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Abstract
Phakopsora pachyrhizi, the cause of soybean rust, is an economically important pathogen of soybean in South America. Understanding the pathogenicity of indigenous fungal populations is useful for identifying resistant plant genotypes and targeting effective cultivars against certain populations. Fifty-nine rust populations from Argentina, Brazil, and Paraguay were evaluated for pathogenicity in three cropping seasons, 2007/2008–2009/2010, using 16 soybean [ver mas...]
dc.contributor.authorAkamatsu, Hajime
dc.contributor.authorYamanaka, Naoki
dc.contributor.authorYamaoka, Yuichi
dc.contributor.authorSoares, Rafael Moreira
dc.contributor.authorMorel, Wilfrido
dc.contributor.authorIvancovich, Antonio Juan
dc.contributor.authorBogado, Alicia Noelia
dc.contributor.authorKato, Masayasu
dc.contributor.authorYorinori, José Tadashi
dc.contributor.authorSuenaga, Kazuhiro
dc.date.accessioned2019-04-26T11:57:30Z
dc.date.available2019-04-26T11:57:30Z
dc.date.issued2013-01
dc.identifier.issn1345-2630
dc.identifier.issn1610-739X
dc.identifier.otherhttps://doi.org/10.1007/s10327-012-0421-7
dc.identifier.urihttps://link.springer.com/article/10.1007/s10327-012-0421-7
dc.identifier.urihttp://hdl.handle.net/20.500.12123/4990
dc.description.abstractPhakopsora pachyrhizi, the cause of soybean rust, is an economically important pathogen of soybean in South America. Understanding the pathogenicity of indigenous fungal populations is useful for identifying resistant plant genotypes and targeting effective cultivars against certain populations. Fifty-nine rust populations from Argentina, Brazil, and Paraguay were evaluated for pathogenicity in three cropping seasons, 2007/2008–2009/2010, using 16 soybean differentials. Only two pairs of P. pachyrhizi populations displayed identical pathogenicity profiles, indicating substantial pathogenic variation in the rust populations. Comparative analysis of 59 South American and five Japanese samples revealed that pathogenic differences were not only detected within South America but also distinct between the P. pachyrhizi populations from South America and Japan. In addition, seasonal changes in rust pathogenicity were detected during the sampling period. The differentials containing resistance genes (Rpp: resistance to P. p achyrhizi) Rpp1, Rpp2, Rpp3, and Rpp4, except for Plant Introduction (PI) 587880A, displayed a resistant reaction to only 1.8–14, 24–28, 22, and 36 % of South American P. pachyrhizi populations, respectively. In contrast, PI 587880A (Rpp1), Shiranui (Rpp5), and 3 Rpp-unknown differentials (PI 587855, PI 587905, and PI 594767A) showed a resistant reaction to 78–96 % of all populations. This study demonstrated that P. pachyrhizi populations from South America vary geographically and temporally in pathogenicity and that the known Rpp genes other than Rpp1 in PI 587880A and Rpp5 have been less effective against recent pathogen populations in the countries studied.eng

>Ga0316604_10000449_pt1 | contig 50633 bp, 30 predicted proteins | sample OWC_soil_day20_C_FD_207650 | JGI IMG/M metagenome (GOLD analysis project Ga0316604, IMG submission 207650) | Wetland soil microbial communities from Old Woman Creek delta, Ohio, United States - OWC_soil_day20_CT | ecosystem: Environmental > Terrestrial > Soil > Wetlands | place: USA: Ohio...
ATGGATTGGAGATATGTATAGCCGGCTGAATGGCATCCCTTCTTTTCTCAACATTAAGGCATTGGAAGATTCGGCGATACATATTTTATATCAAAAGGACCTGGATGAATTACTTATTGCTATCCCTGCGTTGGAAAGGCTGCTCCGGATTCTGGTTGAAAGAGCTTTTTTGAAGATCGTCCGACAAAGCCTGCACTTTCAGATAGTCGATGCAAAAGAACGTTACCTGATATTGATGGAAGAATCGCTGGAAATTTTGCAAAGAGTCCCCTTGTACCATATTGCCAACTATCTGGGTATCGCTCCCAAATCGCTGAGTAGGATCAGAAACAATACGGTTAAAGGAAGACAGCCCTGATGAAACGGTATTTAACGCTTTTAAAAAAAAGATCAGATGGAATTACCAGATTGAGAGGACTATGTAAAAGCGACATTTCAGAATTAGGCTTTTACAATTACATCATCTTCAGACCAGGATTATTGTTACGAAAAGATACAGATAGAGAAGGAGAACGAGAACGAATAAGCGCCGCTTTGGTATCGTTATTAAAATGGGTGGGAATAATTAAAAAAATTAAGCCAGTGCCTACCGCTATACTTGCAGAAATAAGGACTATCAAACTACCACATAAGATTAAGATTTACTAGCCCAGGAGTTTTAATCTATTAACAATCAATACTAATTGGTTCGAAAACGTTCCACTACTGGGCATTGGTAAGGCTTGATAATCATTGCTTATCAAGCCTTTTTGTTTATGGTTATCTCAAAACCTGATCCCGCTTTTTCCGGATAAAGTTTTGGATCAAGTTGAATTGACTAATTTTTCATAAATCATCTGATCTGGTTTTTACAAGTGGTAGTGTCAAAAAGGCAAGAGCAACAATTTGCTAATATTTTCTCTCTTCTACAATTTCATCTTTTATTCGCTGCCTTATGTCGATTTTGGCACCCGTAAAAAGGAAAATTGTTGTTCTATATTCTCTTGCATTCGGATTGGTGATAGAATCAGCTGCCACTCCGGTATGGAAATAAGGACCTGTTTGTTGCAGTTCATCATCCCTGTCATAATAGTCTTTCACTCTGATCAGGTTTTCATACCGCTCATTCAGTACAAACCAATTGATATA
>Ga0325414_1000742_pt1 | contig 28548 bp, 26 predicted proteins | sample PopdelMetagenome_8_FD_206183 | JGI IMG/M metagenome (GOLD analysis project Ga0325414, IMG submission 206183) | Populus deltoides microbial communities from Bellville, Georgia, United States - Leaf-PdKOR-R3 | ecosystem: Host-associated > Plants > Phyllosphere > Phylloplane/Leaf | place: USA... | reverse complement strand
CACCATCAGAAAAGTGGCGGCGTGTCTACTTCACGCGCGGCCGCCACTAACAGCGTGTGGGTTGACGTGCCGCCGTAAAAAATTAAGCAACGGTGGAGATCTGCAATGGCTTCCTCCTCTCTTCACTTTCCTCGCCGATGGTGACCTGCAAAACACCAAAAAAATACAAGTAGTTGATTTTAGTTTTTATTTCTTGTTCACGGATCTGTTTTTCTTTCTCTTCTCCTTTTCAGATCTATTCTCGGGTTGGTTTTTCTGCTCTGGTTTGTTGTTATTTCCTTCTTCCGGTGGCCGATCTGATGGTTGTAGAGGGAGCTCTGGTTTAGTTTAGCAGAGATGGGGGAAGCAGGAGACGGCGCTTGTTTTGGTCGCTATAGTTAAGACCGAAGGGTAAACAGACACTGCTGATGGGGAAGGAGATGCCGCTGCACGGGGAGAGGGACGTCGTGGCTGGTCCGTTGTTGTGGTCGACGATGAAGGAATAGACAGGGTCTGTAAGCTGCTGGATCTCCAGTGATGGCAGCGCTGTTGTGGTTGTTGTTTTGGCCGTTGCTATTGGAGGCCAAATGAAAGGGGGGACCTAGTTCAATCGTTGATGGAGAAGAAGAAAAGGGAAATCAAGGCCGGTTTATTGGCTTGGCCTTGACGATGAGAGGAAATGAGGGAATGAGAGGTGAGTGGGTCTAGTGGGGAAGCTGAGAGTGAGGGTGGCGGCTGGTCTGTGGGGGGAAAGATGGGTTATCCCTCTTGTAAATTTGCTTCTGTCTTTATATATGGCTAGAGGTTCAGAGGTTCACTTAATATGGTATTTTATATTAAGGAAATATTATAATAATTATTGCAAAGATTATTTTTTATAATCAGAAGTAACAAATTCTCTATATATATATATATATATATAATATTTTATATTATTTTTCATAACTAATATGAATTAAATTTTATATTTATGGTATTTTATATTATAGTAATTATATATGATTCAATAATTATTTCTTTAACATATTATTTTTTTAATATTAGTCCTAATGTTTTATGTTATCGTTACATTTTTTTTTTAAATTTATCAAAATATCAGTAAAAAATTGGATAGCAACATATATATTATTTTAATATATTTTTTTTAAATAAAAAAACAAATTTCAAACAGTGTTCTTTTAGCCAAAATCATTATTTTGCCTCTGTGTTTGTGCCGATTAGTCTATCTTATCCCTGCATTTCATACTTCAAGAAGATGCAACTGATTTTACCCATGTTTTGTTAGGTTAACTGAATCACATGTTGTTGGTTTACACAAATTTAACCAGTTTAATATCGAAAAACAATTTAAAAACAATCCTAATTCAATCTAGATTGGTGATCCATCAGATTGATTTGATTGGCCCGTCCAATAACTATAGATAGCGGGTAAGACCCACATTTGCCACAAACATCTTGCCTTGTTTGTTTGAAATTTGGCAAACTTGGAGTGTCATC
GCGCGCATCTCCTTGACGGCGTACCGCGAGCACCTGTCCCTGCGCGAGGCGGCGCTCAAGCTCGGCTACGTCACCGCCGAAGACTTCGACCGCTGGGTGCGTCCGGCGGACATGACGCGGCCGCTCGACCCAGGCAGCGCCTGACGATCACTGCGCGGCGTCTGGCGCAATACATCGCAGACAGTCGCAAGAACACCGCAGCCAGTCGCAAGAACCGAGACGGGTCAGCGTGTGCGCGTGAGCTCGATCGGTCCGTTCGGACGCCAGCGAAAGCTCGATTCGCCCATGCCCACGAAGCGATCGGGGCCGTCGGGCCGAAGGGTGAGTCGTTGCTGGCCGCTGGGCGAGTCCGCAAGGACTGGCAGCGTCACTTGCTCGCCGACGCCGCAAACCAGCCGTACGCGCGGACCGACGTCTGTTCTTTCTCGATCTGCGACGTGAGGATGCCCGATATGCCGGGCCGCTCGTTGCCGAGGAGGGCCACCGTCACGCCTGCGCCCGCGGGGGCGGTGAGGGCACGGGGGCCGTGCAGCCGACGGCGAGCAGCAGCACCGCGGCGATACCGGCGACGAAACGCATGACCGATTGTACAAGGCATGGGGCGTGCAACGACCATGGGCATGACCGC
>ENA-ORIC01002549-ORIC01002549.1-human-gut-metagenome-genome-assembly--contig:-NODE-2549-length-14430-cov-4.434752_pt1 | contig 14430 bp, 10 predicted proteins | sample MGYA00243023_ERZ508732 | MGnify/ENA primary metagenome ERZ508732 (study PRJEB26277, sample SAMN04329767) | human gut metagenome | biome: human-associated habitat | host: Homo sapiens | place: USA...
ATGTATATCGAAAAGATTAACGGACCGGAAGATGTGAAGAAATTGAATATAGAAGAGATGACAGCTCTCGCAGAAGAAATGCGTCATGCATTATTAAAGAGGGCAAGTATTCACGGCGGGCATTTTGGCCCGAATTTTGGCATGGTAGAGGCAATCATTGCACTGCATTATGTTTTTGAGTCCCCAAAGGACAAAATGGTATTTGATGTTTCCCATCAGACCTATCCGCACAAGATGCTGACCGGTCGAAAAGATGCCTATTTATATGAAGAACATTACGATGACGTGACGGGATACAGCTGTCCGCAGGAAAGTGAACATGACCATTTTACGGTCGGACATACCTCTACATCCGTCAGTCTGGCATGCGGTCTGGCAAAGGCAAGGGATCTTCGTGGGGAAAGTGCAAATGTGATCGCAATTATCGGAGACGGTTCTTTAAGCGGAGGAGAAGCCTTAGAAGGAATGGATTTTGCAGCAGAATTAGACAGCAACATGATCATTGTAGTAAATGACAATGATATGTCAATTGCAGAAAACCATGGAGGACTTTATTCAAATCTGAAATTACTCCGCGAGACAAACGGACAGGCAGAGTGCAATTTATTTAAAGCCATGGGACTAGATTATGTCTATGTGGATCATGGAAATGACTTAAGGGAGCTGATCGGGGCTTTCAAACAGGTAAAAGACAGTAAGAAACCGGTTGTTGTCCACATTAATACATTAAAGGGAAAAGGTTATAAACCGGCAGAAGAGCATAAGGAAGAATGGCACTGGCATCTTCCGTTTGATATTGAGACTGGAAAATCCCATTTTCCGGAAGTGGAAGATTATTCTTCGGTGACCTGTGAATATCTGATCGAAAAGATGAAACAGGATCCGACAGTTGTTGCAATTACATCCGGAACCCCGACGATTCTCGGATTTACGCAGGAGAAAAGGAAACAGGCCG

dc.formatapplication/pdfes_AR
dc.language.isoenges_AR
dc.publisherSpringeres_AR
dc.rightsinfo:eu-repo/semantics/restrictedAccesses_AR
dc.sourceJournal of General Plant Pathology 79 (1) : 28–40 (January 2013)es_AR
dc.subjectSojaes_AR
dc.subjectSoybeanseng
dc.subjectEnfermedades de las Plantases_AR
dc.subjectPlant Diseaseseng
dc.subjectRoyaes_AR
dc.subjectRustseng
dc.subjectArgentinaes_AR
dc.subjectBrasiles_AR
dc.subjectParaguayes_AR
dc.subjectPhakopsora pachyrhizies_AR
dc.subject.otherRoya de la Sojaes_AR
dc.titlePathogenic diversity of soybean rust in Argentina, Brazil, and Paraguayes_AR
dc.typeinfo:ar-repo/semantics/artículoes_AR
dc.typeinfo:eu-repo/semantics/articlees_AR
dc.typeinfo:eu-repo/semantics/publishedVersiones_AR
dc.description.origenEEA Pergaminoes_AR
dc.description.filFil: Akamatsu, Hajime. Japan International Research Center for Agricultural Sciences (JIRCAS). Biological Resources and Post-harvest Division; Japónes_AR
dc.description.filFil: Yamanaka, Naoki. Japan International Research Center for Agricultural Sciences (JIRCAS). Biological Resources and Post-harvest Division; Japónes_AR
dc.description.filFil: Yamaoka, Yuichi. University of Tsukuba. Faculty of Life and Environmental Sciences; Japónes_AR
dc.description.filFil: Soares, Rafael Moreira. Empresa Brasileira de Pesquisa Agropecuária (EMBRAPA). National Soybean Research Center (EMBRAPA Soja); Brasiles_AR
dc.description.filFil: Morel, Wilfrido. Instituto Paraguayo de Tecnología Agraria (IPTA). Research Center of Capitán Miranda (CICM); Paraguayes_AR
dc.description.filFil: Ivancovich, Antonio Juan. Instituto Nacional de Tecnología Agropecuaria (INTA). Estación Experimental Agropecuaria Pergamino; Argentinaes_AR
dc.description.filFil: Bogado, Alicia Noelia. Instituto Paraguayo de Tecnología Agraria (IPTA). Research Center of Capitán Miranda (CICM); Paraguayes_AR
dc.description.filFil: Kato, Masayasu. Japan International Research Center for Agricultural Sciences (JIRCAS). Biological Resources and Post-harvest Division; Japón. National Agriculture and Food Research Organization (NARO). Agricultural Research Center (NARO/ARC); Japónes_AR
dc.description.filFil: Yorinori, José Tadashi. Empresa Brasileira de Pesquisa Agropecuária (EMBRAPA). National Soybean Research Center (EMBRAPA Soja); Brasil. Tadashi Agro; Brasiles_AR
dc.description.filFil: Suenaga, Kazuhiro. Japan International Research Center for Agricultural Sciences (JIRCAS). Biological Resources and Post-harvest Division; Japónes_AR
dc.subtypecientifico


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